Ellen secretly liked working in the shop. Yes, it was dull sometimes. But she had grown used to the absurdity of the über-hipster merchandise, and the parts of the floor that sagged, and the way the lights in the back room flickered. She knew where the new pens were now, and how to process a gift card. She liked working on her own, as customers drifted in and out. And she liked the quiet, comfortable warmth of the space, orbs of light suffusing everything in a golden haze.
It was October, and she had now dropped out of every course except one. It wasn’t that they were too hard, or that she wasn’t interested in history anymore. But something had shifted—she had stopped caring, at some point. The dark, rain-soaked mornings awakened a sense of despair in her. And one morning she had realized that no one would actually make her get out of bed. Now she slept until noon sometimes. After class she came home and climbed right back under the covers.
She had been working part time at the shop for a year or two now. It helped pay rent; kept her student debt at bay. At first she had been awkward and quiet, and had hated making small talk and encouraging purchases. But within a few months she had gained confidence. Now she knew all the intricacies of the store—the delivery times, the inventory on hand, the best spots for merchandising. She knew how to make someone buy something, if she felt like it, without them even noticing it had happened. Her manager turned to her for advice, asked her for opinions about which products to stock. She had started taking more shifts. She hadn’t mentioned this to her mother, who would (of course) disapprove.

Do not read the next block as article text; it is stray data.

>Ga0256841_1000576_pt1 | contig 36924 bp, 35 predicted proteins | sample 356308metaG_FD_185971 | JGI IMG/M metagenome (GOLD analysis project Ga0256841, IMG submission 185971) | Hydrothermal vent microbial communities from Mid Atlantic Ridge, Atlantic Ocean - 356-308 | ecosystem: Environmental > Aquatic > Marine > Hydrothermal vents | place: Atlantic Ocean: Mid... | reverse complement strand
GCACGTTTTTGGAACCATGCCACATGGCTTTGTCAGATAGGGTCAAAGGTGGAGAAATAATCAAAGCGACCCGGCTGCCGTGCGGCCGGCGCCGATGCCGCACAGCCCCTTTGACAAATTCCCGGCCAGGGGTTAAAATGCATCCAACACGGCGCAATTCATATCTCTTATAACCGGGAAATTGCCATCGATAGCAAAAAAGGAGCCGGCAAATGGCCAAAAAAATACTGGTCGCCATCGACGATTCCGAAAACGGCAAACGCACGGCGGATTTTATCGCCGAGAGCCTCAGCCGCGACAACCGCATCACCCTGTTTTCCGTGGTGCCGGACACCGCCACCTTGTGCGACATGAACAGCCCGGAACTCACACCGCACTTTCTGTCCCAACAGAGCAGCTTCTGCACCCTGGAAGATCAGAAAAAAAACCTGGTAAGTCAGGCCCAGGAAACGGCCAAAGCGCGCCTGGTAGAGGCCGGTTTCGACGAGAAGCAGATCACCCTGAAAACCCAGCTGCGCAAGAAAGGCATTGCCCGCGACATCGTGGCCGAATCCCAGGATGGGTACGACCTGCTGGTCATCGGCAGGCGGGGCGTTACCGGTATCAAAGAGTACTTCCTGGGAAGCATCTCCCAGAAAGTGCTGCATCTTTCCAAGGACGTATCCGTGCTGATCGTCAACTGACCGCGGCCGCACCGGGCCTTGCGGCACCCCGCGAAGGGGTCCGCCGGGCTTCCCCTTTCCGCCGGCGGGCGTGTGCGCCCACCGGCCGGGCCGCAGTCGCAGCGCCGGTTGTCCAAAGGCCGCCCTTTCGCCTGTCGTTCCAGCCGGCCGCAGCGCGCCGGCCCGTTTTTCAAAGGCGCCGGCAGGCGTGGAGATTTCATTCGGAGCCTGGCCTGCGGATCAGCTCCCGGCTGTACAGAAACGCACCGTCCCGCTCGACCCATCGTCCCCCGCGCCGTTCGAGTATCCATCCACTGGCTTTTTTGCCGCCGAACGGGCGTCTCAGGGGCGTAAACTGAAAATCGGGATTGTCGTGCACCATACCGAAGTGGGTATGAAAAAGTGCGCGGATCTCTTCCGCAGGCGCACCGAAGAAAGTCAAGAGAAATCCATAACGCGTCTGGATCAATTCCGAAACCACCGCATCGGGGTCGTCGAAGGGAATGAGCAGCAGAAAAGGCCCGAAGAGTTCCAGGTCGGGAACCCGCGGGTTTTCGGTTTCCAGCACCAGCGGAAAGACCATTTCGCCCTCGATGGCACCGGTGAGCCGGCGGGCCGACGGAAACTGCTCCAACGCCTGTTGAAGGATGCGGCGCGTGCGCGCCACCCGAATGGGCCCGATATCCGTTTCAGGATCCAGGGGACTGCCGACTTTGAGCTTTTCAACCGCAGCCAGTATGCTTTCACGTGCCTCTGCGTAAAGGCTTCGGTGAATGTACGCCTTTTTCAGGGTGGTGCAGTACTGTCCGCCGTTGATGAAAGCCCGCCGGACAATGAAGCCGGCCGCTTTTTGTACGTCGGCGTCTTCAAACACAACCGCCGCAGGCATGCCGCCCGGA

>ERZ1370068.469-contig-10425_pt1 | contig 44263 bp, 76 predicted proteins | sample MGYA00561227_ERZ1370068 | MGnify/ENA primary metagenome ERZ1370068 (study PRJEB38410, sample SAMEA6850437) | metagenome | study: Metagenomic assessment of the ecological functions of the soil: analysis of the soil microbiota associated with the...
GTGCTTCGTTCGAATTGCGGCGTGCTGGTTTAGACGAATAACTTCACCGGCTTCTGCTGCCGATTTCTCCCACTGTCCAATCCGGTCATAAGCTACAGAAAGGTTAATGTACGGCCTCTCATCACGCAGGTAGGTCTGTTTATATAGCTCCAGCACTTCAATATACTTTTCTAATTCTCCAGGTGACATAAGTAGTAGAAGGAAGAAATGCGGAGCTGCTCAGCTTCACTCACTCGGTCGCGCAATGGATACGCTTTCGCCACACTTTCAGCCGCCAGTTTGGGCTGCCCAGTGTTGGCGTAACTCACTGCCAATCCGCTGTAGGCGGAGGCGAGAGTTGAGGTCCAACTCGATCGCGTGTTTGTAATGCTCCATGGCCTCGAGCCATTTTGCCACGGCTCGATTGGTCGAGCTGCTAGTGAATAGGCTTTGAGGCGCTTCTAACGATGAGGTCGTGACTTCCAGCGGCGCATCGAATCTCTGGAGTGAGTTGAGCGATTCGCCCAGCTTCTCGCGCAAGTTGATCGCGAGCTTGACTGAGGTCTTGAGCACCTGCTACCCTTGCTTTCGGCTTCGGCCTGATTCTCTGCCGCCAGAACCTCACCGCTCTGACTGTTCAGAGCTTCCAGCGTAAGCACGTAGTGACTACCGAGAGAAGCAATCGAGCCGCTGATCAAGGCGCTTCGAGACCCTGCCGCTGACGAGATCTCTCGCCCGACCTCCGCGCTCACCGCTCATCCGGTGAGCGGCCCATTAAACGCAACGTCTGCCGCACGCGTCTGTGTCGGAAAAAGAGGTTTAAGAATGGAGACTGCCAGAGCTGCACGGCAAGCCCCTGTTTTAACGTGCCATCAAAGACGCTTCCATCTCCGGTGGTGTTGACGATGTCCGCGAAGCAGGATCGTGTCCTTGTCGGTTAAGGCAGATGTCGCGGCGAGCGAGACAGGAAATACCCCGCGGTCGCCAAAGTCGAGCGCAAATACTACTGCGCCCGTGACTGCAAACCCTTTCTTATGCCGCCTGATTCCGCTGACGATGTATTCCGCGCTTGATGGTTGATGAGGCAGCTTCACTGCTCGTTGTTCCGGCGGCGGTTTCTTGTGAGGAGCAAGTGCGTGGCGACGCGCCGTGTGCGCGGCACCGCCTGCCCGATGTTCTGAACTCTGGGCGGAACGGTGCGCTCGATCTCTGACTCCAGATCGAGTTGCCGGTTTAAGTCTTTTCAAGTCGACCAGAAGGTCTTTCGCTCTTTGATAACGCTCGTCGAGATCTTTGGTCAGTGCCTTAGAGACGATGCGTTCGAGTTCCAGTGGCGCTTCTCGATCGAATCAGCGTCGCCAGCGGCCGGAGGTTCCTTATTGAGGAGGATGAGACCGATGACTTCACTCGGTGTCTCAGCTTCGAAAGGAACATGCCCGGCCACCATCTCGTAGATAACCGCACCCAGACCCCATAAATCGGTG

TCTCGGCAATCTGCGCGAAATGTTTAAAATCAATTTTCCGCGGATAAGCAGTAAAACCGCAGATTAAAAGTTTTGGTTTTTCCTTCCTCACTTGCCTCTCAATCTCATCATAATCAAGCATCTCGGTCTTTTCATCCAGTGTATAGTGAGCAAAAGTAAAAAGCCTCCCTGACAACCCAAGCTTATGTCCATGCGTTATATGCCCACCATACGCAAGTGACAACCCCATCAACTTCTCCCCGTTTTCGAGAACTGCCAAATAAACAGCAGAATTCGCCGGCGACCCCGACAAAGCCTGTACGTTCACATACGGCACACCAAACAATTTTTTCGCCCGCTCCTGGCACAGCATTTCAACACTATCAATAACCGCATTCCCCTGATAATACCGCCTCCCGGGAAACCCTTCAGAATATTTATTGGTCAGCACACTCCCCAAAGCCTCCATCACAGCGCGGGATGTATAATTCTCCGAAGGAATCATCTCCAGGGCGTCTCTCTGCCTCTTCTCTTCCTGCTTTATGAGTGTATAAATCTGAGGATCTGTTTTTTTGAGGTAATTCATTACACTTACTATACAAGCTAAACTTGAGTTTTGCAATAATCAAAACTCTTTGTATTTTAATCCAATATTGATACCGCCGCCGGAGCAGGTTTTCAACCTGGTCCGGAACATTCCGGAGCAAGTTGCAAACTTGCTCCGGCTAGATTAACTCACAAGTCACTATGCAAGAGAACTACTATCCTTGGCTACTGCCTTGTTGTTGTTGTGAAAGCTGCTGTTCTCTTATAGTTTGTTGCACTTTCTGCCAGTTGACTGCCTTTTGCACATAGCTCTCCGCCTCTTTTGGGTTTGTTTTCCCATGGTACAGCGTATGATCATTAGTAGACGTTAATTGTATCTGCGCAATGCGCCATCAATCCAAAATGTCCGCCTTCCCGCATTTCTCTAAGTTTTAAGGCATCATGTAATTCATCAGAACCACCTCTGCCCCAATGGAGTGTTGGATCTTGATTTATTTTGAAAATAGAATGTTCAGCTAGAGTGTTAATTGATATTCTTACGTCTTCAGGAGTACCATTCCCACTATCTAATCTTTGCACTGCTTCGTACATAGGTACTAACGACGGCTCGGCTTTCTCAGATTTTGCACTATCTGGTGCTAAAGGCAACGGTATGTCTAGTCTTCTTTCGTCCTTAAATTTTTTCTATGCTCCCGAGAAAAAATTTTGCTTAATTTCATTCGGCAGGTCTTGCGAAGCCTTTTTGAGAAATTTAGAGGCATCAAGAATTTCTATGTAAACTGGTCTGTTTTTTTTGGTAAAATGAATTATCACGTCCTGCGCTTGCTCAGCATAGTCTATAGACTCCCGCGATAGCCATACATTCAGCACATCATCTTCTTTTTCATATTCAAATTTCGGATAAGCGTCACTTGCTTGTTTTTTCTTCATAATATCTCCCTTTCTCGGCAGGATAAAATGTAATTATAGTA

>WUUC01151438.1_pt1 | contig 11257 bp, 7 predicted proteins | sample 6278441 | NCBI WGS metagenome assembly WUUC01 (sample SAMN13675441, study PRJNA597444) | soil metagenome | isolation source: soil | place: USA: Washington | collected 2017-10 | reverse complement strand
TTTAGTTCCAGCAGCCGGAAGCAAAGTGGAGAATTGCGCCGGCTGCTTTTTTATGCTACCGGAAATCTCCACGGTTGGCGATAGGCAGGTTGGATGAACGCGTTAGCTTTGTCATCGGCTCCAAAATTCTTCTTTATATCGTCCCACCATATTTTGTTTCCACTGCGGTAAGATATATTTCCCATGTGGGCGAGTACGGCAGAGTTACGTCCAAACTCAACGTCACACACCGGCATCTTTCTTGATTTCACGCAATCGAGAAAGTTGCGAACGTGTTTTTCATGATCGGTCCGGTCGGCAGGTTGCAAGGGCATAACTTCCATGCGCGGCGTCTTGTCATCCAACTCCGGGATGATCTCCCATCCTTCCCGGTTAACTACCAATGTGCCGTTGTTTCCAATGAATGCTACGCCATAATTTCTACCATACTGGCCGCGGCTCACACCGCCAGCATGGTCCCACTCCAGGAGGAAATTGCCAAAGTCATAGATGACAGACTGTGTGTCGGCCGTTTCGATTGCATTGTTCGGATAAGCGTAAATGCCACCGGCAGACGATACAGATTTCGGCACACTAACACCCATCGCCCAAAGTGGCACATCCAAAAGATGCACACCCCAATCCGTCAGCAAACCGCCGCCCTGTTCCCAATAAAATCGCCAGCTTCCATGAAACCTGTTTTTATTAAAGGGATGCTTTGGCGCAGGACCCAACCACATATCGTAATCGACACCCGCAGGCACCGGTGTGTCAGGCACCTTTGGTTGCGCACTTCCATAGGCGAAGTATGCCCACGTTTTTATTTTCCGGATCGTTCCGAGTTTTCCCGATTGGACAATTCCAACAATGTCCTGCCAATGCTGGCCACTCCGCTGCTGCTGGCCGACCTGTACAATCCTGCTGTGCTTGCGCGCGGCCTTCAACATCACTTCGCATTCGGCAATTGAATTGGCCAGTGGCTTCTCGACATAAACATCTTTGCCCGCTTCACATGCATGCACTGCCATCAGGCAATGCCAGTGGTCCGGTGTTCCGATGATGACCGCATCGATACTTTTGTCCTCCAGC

And why should she feel obligated to “make something of herself,” anyway? What was she even aiming for? Would she really feel better if she finished her degree, struggled her way to some low-paying academic job, and started saving, dollar by painstaking dollar, for a townhome in Burnaby that would cost more than she could earn in 20 years?
No, she liked her little rental suite on the ground floor, even after the break-in (they hadn’t stolen much, anyway). And she liked knowing exactly what she had to do every day. It was peaceful, in a numbing sort of way.
But the insomnia was starting to get to her. It had started last month. She lay wide awake in the darkness, an irritating, sing-song monologue running through her head. Why aren’t you sleeping? You were really tired. Now you can get four hours of sleep, it said, and other mundane things. Will you be in this same bed when you’re fifty?
She had started going for night-time walks, but then the monologue intensified. What are you doing out by yourself at night? Do you want to get attacked? What was that rustling?
After one such fright, it had occurred to her that the shop was only three blocks away from her apartment. And so, she had let herself in, locked the door, and turned on all the lights. The ceiling fan whirred quietly. No one needed anything from her. She could stay here all night, scrolling through Pinterest, and no one would know or care.